COUNCIL officials are hoping the scrutiny of the Aberdeenshire local development plan will be completed in the coming weeks - nearly a year after councillors submitted it to Scottish Ministers.
It marks a significant milestone and the start of the final phase of the adoption of the plan.
The conclusion of the examination of the proposed plan is taking longer than the six months anticipated when it was submitted in March last year.
It is thought to be due mainly to the complexities of the issues in the area and the demand for alternate development land.
The examination is looking at objections to the proposed plan and is being carried out by the Government’s Directorate of Planning and Environmental Appeals, on behalf of Ministers.
Following examination, the reporter will deliver a report to the council with conclusions and recommendations on each issue.
The report is largely binding on planning authorities, meaning that they may only depart from the recommendations if there are exceptional circumstances.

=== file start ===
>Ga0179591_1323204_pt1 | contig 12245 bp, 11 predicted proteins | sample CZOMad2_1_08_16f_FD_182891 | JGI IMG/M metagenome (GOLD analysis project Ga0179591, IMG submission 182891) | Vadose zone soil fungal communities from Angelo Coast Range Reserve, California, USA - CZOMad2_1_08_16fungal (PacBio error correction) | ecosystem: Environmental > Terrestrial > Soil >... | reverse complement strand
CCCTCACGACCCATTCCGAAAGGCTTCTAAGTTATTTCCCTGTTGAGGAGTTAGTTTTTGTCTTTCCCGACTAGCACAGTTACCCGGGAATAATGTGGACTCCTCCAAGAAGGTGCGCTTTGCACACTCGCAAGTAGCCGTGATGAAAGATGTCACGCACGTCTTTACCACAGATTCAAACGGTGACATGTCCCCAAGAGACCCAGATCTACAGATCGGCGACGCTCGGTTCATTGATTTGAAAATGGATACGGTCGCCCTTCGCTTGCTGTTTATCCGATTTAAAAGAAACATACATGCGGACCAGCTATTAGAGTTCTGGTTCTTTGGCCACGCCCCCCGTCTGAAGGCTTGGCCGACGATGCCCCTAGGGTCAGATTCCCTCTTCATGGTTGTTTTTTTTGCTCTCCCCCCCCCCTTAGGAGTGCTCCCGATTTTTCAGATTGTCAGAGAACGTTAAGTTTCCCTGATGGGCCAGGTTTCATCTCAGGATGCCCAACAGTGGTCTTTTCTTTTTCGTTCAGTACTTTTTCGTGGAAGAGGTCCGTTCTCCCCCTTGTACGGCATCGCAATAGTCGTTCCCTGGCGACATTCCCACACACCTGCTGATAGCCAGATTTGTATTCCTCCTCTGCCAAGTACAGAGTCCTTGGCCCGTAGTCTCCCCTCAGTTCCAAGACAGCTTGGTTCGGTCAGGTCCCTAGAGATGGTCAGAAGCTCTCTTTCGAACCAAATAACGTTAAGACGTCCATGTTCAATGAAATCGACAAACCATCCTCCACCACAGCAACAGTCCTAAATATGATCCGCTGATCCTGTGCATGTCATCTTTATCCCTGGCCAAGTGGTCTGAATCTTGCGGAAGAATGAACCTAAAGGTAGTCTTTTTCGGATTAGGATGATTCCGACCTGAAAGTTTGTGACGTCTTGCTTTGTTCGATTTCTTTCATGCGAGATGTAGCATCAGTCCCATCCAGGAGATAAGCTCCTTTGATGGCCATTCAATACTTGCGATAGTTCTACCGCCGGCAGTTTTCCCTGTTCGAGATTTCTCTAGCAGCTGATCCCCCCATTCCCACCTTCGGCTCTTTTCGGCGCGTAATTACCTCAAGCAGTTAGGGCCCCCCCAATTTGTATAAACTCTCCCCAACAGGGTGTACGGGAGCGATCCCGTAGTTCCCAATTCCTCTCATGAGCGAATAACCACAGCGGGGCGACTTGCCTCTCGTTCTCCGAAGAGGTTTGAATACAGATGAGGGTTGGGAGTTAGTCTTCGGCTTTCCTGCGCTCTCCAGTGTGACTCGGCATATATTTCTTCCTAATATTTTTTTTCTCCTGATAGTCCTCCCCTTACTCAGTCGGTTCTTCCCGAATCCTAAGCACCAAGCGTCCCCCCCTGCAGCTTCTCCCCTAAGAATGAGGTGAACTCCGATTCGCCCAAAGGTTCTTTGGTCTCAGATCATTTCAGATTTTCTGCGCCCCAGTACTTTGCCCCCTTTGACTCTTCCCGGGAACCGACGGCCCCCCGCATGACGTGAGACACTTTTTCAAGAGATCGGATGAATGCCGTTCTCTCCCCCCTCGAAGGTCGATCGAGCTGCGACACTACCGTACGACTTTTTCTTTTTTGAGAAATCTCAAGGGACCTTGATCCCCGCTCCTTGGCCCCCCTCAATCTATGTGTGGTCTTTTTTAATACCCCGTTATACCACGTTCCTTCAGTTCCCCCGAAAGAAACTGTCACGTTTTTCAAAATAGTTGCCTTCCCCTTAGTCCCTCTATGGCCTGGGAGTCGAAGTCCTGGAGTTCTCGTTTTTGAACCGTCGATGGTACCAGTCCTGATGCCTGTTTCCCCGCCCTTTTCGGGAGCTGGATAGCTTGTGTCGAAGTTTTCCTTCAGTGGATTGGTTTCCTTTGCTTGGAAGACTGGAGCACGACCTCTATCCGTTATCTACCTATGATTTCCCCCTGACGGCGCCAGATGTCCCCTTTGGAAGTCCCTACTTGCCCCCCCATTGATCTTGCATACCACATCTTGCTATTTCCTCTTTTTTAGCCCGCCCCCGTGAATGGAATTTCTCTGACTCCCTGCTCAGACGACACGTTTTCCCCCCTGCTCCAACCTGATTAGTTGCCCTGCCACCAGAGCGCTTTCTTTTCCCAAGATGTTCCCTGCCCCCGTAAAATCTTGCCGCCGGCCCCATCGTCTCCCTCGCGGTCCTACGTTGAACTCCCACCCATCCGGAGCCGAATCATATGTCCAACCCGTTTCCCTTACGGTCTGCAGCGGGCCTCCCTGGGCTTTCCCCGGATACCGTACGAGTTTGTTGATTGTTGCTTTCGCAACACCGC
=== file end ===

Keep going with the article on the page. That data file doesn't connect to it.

The proposed plan was drawn up after two years of extensive consultation and engagement with communities, landowners and developers.
It is a blueprint for future development in the area and sets out ambitious long-term and site-specific visions.
Chairman of the local authority’s Infrastructure Services Committee (ISC) Peter Argyle, said: “Given the geographical size and demographic spread of Aberdeenshire, the examination has had to consider a large number of complex issues and competing demands.
“We do now expect to receive the reporter’s report on the examination in March, though I have to emphasise this is totally outwith our control.
“We would hope to seek approval for the notice of intention to adopt the plan at the last full council meeting on April 26 ahead of the elections in May.”